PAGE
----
Update: I had a call with Ensafer’s CTO, Trygve Hardersen to discuss the issues I brought up, and what they can do about it. First, they updated the site so that downloads are now over HTTPS. He stated that the infrastructure that powers their service is separate from the website, and everything is over HTTPS. They are working on making documentation available, and hope to have the first documents available soon. Once I get a chance to look over their documentation, I’ll post further updates.
Ensafer is an overlay to Dropbox that offers end-to-end encryption, the goal being to address privacy concerns that Dropbox can access user’s files – and thus possibly the US Government (via NSLs, etc.). This sounds like a great idea – end to end encryption is the best way to prevent unjustified surveillance, and I do use a competing product (Boxcryptor), so I support the concept, but what about Ensafer’s implementation – does it provide the level of security desired?
Where are the details?
If you look at Ensafer’s site, you’ll find precious few details on what they are doing – plenty of security buzzwords, but no specifics. Let’s take a look at the one page with details:
Ensafer believes in standards and we don’t use any custom encryption algorithms. Our encryption platform is built on:
2048-bit RSA keys
256-bit AES encryption
PKCS#12 key containers
We see some algorithm names – but what about key derivation, or symmetric encryption modes? How about hashing algorithms? How and where is your password stored? There are so many implementation details that are critical for security, yet aren’t talked about at all.
In December of 2012 I started asking about details, they pointed me back to the web site – when I pushed for more, I was told that they were working on a whitepaper to explain their implementation:
@adamcaudill We have not published all technical details, but we're working on a whitepaper which will be published later. ^LS
— Ensafer (@Ensafer) December 3, 2012
More than a year later, I’m still waiting to see those details.
So have they conducted an audit?
Since they haven’t released details publicly, if they conducted an external audit, that would bring some trust. So, recently I asked, and this is what they had to say:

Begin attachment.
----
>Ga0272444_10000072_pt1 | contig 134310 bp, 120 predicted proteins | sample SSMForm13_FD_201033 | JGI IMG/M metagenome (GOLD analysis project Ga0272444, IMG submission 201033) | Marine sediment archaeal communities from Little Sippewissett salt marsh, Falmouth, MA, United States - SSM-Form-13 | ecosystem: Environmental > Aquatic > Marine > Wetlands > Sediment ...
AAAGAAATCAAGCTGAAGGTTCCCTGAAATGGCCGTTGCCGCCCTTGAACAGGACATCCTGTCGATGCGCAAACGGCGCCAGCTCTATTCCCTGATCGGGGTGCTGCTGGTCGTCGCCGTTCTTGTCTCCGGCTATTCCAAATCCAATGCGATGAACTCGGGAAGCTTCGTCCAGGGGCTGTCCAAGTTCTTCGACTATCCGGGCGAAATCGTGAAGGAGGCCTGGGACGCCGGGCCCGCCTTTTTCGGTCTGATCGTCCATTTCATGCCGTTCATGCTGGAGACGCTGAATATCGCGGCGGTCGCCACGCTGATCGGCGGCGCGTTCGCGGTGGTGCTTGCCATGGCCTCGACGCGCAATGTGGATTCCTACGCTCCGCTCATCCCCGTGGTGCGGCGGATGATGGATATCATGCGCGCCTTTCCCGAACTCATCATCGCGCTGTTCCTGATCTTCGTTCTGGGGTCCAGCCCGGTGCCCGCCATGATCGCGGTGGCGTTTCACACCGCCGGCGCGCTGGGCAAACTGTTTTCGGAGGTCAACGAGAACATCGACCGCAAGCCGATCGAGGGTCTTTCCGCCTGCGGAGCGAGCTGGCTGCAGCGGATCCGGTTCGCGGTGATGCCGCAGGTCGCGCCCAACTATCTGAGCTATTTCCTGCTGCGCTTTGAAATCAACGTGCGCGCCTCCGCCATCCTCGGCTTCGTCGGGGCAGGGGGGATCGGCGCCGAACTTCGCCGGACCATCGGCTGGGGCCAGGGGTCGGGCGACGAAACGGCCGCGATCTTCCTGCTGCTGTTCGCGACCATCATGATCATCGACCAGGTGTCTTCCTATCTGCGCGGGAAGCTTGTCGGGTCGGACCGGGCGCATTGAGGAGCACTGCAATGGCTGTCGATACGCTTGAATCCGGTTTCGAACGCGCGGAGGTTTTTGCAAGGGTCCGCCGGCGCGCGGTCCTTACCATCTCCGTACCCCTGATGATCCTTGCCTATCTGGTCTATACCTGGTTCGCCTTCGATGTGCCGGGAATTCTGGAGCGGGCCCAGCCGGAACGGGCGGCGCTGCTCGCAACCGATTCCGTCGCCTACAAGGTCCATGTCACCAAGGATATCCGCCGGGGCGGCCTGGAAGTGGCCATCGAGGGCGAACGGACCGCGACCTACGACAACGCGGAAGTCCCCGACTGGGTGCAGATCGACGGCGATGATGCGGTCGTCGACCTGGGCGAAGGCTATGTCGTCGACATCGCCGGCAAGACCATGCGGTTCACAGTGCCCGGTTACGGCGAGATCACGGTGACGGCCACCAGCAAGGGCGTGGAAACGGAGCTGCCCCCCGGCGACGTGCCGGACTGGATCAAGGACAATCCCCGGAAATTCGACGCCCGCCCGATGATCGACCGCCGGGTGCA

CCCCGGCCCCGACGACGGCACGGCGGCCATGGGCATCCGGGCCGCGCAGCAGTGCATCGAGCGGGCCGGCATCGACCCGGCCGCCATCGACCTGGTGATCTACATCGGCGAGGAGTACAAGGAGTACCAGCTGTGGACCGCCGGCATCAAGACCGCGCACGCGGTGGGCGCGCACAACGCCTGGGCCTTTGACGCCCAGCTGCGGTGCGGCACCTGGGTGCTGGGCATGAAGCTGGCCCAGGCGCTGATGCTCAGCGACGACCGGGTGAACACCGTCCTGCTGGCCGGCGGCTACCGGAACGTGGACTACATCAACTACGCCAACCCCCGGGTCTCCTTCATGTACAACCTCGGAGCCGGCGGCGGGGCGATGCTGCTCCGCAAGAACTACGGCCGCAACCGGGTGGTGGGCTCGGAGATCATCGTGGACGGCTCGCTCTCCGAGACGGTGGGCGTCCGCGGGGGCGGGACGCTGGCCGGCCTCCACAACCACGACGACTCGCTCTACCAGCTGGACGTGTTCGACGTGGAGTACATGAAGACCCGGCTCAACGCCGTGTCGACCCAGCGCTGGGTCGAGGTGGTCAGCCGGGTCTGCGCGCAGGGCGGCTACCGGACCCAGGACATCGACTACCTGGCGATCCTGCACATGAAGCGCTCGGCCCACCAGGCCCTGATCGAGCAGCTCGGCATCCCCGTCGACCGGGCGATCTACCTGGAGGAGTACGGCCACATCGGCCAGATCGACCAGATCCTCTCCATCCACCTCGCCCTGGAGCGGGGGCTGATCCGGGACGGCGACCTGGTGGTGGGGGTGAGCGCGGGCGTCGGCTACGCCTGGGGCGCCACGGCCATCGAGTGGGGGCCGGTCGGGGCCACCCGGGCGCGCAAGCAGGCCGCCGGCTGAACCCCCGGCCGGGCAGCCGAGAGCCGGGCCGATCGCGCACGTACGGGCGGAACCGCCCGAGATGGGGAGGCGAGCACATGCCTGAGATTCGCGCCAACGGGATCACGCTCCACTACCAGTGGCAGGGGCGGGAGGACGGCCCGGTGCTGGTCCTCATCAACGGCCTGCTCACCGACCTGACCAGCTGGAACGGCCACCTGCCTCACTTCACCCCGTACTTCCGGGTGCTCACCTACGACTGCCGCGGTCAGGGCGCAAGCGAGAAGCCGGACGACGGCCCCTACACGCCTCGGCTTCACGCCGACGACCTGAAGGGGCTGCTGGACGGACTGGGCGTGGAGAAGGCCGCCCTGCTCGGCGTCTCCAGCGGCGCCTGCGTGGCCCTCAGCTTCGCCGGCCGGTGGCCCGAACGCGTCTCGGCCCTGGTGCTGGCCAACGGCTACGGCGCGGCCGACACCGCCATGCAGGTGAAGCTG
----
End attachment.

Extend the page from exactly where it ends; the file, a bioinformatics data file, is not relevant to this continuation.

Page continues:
@adamcaudill Thanks for your important question. There hasn’t been an audit yet due to work in progress, but will be done this year.
— Ensafer (@Ensafer) March 21, 2014
After the delay in getting useful details published, I’m not hopeful that we’ll see the results of an audit in the near future.
TLS & Safe Downloads
I really wish that the lack of details was the only concern – but it’s not. The first thing I noticed is that their web site doesn’t force TLS, so I manually switched to HTTPS, unfortunately the result wasn’t what I was hoping for:
Well, that’s not encouraging. Let’s take a look at the download link:
When you try the same link over HTTPS, it’s even worse:
For a security product, I’d expect the download to be over HTTPS to prevent an attacker from redirecting a victim to a malicious version. This isn’t the kind of mistake I’d expect from people building advanced security tools. When you see issues like this, it’s common to see more problems, so this may just be the tip of the iceberg.
Is it trustworthy?
I would like to say that it’s safe to use, and that it lives up to the promises made – but they haven’t made enough information available for people to make an informed decision. If you add the lack of information with such basic mistakes as not making the download available over HTTPS, it doesn’t instill much confidence. Companies focused on security should know better.
When you make decisions about what tools you use, you have to look at the full picture – and Ensafer is a great example of that. They’ve focused first on a pretty website, adding features – but not assuring trust. At this point, the only evidence of their security is the use of buzzwords.